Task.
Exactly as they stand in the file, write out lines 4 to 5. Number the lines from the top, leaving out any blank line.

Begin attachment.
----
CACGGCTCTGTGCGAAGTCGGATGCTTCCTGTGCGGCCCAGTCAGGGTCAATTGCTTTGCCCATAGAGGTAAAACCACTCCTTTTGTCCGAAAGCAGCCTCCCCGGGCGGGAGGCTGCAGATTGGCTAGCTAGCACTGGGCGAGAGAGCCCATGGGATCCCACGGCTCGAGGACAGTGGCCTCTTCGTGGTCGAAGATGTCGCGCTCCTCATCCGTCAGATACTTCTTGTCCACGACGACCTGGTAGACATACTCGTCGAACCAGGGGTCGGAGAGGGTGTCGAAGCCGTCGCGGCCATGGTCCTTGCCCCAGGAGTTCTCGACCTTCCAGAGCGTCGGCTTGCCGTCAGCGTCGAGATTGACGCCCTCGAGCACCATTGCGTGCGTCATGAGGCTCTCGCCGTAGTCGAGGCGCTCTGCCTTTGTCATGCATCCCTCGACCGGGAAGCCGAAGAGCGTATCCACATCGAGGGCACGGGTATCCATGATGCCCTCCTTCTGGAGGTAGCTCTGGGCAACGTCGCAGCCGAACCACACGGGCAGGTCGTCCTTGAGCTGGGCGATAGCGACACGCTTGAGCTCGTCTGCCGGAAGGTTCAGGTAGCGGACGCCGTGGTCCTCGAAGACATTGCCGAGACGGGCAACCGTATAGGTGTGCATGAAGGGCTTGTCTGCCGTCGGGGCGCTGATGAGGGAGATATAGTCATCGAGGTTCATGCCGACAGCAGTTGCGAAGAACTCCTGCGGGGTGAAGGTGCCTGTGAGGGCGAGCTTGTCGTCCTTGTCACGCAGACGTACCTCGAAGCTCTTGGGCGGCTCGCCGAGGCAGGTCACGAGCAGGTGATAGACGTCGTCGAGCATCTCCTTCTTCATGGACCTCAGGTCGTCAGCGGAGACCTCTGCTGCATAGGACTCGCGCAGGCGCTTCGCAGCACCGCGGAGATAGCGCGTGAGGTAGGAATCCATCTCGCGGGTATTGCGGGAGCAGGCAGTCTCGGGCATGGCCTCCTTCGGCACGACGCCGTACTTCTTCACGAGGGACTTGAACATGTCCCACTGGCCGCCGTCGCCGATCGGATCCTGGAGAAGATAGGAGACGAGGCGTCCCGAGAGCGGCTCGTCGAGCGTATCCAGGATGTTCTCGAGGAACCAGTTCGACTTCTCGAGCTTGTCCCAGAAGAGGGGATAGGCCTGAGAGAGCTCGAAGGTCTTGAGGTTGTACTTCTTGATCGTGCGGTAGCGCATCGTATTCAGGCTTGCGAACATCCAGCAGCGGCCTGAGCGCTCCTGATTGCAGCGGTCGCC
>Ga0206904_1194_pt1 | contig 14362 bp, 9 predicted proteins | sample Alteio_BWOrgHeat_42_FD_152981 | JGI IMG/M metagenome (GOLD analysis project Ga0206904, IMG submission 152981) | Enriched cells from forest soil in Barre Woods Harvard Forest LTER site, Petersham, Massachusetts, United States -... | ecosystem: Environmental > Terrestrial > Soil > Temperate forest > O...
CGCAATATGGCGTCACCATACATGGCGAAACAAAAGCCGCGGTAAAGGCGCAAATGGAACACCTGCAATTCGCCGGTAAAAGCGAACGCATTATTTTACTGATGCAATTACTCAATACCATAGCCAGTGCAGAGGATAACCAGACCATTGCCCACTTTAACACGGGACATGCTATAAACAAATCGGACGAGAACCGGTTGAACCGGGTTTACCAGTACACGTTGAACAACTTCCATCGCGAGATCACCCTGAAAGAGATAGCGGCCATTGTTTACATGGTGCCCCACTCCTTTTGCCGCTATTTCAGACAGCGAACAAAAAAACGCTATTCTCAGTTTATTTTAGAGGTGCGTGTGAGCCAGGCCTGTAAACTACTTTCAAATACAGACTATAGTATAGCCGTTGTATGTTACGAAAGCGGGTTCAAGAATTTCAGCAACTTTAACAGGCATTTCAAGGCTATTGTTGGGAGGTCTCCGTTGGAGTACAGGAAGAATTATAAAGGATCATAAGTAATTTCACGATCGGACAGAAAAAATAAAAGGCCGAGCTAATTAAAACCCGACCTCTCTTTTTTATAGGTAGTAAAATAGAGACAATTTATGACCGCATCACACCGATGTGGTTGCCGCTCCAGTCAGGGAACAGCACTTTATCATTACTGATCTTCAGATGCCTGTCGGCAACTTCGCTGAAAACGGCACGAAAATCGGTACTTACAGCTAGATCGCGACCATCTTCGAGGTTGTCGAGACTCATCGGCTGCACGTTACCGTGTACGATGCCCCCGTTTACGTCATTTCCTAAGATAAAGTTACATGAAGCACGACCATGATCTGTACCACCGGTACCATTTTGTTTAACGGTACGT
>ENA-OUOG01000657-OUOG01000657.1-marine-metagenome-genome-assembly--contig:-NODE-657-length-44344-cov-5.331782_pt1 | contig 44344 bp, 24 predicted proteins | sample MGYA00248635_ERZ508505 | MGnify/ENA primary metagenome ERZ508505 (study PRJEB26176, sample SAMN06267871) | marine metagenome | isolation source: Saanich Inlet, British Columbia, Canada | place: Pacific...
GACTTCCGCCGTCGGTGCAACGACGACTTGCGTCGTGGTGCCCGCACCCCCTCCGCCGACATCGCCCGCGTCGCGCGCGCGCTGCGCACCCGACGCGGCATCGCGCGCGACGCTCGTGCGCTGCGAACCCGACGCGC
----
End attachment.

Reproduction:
>ENA-OUOG01000657-OUOG01000657.1-marine-metagenome-genome-assembly--contig:-NODE-657-length-44344-cov-5.331782_pt1 | contig 44344 bp, 24 predicted proteins | sample MGYA00248635_ERZ508505 | MGnify/ENA primary metagenome ERZ508505 (study PRJEB26176, sample SAMN06267871) | marine metagenome | isolation source: Saanich Inlet, British Columbia, Canada | place: Pacific...
GACTTCCGCCGTCGGTGCAACGACGACTTGCGTCGTGGTGCCCGCACCCCCTCCGCCGACATCGCCCGCGTCGCGCGCGCGCTGCGCACCCGACGCGGCATCGCGCGCGACGCTCGTGCGCTGCGAACCCGACGCGC